After the success of the Golden Jubilee celebrations Council decided it was time for the Association to become semi-professional. Further funding was sought and obtained and I was asked to take the position of a part-time administrator. In the early days Hugh Monro was enormously kind and supportive. He offered me office space in his offices in Sandymount and I worked from there until I set up my own office with word-processor and fax etc. at home. It was a great committee that met monthly in Hugh's office. Brigid Wilkinson was wonderful. She knew more than anyone about the Association and I always felt should have been president. Her advice was unfailingly helpful and accurate and I look back with joy at all the many times we travelled to Belfast and other places together. The two friends who did such stalwart work Ann Murphy as treasurer and Orla Ruttledge as secretary worked well together and gave unstintingly of their time and expertise. Ann Murphy was the only person on the Southern comm ittee who could handle Jimmy Fleming, the Northern treasurer. Jimmy thought every telephone call should be referred to in the accounts, he would get mad with me at times and talk about our unethical book-keeping in the south but I don't believe he ever addressed Ann in this way. He and Marjorie Gilligan who was northern secretary at the time had difficulty with the idea of an administrator from the south. I remember a particularly upsetting time at the start of the Annual Conference in Newcastle, Co. Down. The resentment was huge. However gradually they came to accept my position and calmed down.

This resentment of the south is still there. I am a member of the Northern Ireland fundraising committee for the Special Olympics and there are inevitably snide little remarks made and references to how they consider the Dublin office looks on them as Outer Mongolia. I have to say there is some truth in this but it is sad to see how little things have changed.

As now Council meetings were mostly held in Dundalk. I would like to pay tribute to Ruairi Brugha who never failed to attend even when it might mean driving from Kerry to Dundalk or Belfast. He understood the unionists more than others and they appreciated this, as indeed, they appreciated Hugh Munro in spite of his sometimes quirky interventions.

Twenty to thirty years ago there were few organisations running meetings like the Irish Association. It was easier to get good audiences. Relationship with the press was very good and there was nearly always press attendance at the meetings


We had concentrated mainly on the cultural side of things in 1988 so to counteract this it was decided to run an economic conference in 1989. Susan and David Hedigan planned this conference and it was held in the Berkeley Court Hotel in October of that year. They invited Kieran Kennedy, Director of the Economic and Social Research Institute, to open the conference. Peter Sutherland gave the keynote address and Dr. George Quigley, then chairman of Ulster Bank, gave a very interesting talk on Industrial Development. I remember getting a warm letter from him some years later in reply to a request from me. He said he was very sorry not to be able to take part but he was committed to hosting a Bank Conference. He went on to say 'I am particularly sorry because your invitation to me to speak at your conference five years ago was really the catalyst for the development of my own thinking around the area of North/South economic and business interaction - a topic which, as you know, remains close to m y heart'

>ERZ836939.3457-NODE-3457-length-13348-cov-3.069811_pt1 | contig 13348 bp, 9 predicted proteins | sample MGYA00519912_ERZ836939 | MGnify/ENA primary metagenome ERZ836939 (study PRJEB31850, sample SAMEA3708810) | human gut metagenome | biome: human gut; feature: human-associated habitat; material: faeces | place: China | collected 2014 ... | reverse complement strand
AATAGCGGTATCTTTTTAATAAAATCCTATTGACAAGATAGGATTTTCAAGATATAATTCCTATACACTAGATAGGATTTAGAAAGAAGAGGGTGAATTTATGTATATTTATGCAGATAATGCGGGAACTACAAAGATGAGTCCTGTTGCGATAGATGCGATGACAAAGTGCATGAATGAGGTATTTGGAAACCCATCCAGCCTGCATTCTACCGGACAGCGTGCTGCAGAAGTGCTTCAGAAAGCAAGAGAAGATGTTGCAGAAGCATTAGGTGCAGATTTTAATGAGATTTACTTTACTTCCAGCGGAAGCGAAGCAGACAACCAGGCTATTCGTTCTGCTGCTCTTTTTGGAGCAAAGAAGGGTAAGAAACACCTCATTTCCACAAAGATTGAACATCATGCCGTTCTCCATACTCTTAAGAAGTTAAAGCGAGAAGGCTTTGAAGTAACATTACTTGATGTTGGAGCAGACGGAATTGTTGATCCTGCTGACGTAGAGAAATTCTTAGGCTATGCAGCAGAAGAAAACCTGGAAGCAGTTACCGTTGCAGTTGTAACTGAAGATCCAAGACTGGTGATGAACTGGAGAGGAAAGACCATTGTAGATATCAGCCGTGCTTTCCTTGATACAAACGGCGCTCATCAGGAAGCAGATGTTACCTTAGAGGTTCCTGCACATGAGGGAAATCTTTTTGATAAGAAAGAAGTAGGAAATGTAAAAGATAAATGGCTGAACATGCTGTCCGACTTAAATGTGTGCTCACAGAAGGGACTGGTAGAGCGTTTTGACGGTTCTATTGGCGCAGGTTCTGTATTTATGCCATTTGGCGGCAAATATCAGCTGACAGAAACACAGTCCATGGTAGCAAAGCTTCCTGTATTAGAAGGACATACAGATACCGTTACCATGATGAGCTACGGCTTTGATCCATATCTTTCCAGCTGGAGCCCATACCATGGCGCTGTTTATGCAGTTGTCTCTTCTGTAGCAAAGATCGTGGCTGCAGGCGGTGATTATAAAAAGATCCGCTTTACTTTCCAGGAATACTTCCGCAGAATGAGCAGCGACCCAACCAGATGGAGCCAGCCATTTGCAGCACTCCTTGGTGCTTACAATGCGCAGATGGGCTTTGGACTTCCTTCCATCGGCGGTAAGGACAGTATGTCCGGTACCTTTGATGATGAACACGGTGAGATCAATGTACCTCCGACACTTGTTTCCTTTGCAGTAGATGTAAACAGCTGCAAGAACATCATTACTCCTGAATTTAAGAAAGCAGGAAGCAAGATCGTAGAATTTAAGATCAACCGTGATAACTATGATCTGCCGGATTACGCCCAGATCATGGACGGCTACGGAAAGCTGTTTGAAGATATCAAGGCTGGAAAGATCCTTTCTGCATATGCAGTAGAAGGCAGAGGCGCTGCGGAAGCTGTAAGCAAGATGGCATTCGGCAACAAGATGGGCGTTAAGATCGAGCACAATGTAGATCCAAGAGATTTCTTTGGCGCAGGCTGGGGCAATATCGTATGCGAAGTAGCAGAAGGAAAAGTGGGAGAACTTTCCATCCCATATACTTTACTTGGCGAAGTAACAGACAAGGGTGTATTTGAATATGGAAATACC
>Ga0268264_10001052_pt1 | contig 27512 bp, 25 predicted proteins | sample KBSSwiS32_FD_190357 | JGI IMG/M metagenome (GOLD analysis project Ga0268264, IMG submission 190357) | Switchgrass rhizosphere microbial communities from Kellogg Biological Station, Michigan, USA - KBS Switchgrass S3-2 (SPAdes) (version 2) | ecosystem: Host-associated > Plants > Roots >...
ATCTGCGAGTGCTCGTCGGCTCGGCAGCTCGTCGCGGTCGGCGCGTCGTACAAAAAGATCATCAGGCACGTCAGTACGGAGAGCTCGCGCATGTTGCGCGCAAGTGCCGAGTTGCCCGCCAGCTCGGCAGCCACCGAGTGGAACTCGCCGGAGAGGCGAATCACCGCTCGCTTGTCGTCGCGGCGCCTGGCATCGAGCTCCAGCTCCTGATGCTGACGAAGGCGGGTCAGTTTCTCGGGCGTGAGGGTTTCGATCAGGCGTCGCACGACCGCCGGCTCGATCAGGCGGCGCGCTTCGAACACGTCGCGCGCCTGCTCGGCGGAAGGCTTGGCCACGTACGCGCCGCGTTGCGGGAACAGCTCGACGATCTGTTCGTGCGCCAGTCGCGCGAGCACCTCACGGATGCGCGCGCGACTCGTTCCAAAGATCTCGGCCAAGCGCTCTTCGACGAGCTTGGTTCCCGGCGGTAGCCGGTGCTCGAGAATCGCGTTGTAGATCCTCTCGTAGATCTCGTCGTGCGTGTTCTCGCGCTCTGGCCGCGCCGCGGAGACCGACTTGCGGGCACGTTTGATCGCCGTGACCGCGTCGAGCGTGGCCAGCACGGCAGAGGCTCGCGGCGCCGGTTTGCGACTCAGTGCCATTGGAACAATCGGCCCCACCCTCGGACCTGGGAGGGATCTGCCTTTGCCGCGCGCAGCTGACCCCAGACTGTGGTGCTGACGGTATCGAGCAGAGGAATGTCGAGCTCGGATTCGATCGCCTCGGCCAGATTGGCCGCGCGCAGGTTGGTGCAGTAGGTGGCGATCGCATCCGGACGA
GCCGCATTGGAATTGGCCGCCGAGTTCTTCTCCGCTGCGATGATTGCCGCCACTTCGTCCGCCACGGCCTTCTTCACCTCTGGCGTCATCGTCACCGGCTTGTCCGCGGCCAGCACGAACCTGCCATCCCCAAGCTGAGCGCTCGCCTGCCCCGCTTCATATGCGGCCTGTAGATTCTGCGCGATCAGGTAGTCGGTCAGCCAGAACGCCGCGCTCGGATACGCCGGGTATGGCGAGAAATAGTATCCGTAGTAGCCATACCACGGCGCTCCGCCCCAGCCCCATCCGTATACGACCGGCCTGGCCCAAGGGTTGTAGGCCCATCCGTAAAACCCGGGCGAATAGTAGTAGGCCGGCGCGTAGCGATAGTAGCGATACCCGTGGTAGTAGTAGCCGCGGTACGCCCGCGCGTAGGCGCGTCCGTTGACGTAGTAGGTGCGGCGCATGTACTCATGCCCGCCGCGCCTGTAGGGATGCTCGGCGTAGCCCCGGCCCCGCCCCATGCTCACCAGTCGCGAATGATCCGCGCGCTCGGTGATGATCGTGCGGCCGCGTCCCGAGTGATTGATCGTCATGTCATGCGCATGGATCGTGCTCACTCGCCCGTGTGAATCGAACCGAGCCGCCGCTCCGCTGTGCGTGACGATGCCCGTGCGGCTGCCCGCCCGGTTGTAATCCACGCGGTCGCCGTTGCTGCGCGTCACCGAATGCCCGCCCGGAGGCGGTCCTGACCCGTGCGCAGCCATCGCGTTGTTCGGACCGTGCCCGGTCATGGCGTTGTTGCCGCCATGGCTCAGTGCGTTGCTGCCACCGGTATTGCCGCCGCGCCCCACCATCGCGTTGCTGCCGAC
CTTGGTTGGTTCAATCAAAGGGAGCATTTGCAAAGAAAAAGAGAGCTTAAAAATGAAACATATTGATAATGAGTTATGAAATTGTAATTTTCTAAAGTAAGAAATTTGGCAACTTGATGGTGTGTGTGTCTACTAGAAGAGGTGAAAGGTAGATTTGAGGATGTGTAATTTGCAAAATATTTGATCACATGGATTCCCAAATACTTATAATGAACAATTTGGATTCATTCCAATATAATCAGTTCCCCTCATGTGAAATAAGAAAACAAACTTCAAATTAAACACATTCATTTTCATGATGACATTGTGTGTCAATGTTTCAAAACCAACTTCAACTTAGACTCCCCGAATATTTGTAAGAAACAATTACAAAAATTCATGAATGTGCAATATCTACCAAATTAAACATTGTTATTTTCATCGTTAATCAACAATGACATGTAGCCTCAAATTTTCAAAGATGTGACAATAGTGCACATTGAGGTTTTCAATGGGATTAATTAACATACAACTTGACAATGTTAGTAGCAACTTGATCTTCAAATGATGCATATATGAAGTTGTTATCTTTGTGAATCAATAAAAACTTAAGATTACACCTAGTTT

Another memorable occasion was the Spring Seminar, of 1990 held in the engineers' hall in Clyde Road. The topic was 'Articles 2 & 3 - after the Supreme Court Judgement in the McGimpsey Case'. The first session, chaired by Paddy McEntee, on the Constitutional Imperative went smoothly enough with Brian Garrett and Alban Maginness from the north and Gerry Danaher and Adrian Hardiman from the south. But the second session on the Political Challenge was more challenging to the chairman Jack Lynch. Chris McGimpsey and Ken Maginnis spoke from the unionist point of view while Eddie McGrady and Dick Roche of Fianna Fail spoke from the other side. Among the many present was Conor Cruise-O'Brien. He claimed to be a life-time member of the Association and attacked Eddie McGrady saying that he considered the SDLP to be a front for the Provos.

The Annual Conference of 1992 was on the Irish/American Connection. Professor Padraig O'Malley of the University of Massachusetts spoke on Irish-American attitudes towards the conflict in Northern Ireland. But to me the most memorable session was the Sunday morning one when the writer Mary Gordon Enda McDonagh and Maureen Murphy of Hofstra University New York discussed 'The Silence of American/Irish Writers'. There was quite a heated discussion between Mary Gordon and Maureen Murphy as to what constituted an Irish/American writer. Did they have to have been born in Ireland or could they claim to be Irish by having an Irish background, or part-Irish parentage as was the case with Mary Gordon who is so proud of her Irish/Jewish descent.

Another lively conference was that held in Dun Laoghaire in 1994 when John Bowman was president. The theme was 'the Downing Street Declaration: Ten Months On'. Peter Temple-Morris spoke on British Expectations, Seamus Mallon on Nationalist Expectations. There was a pretty heated discussion going on in the bar as I tried to get everyone to board the bus for a reception in the British Embassy but we managed to get them all there on time.

An interesting conference on 'The Changing Face of Ireland' was held in Bangor, Co. Down in 1995. I remember particularly good talks by Gabriel Daly, Duncan Morrow and Fintan O'Toole.

In that same year John Taylor spoke in the Mansion House in Dublin.. In answer to a question from the floor he refused to admit that any part of him was Irish. As we walked over to the Dail restaurant afterwards some of us tried to get him to say he was a little bit Irish. He refused.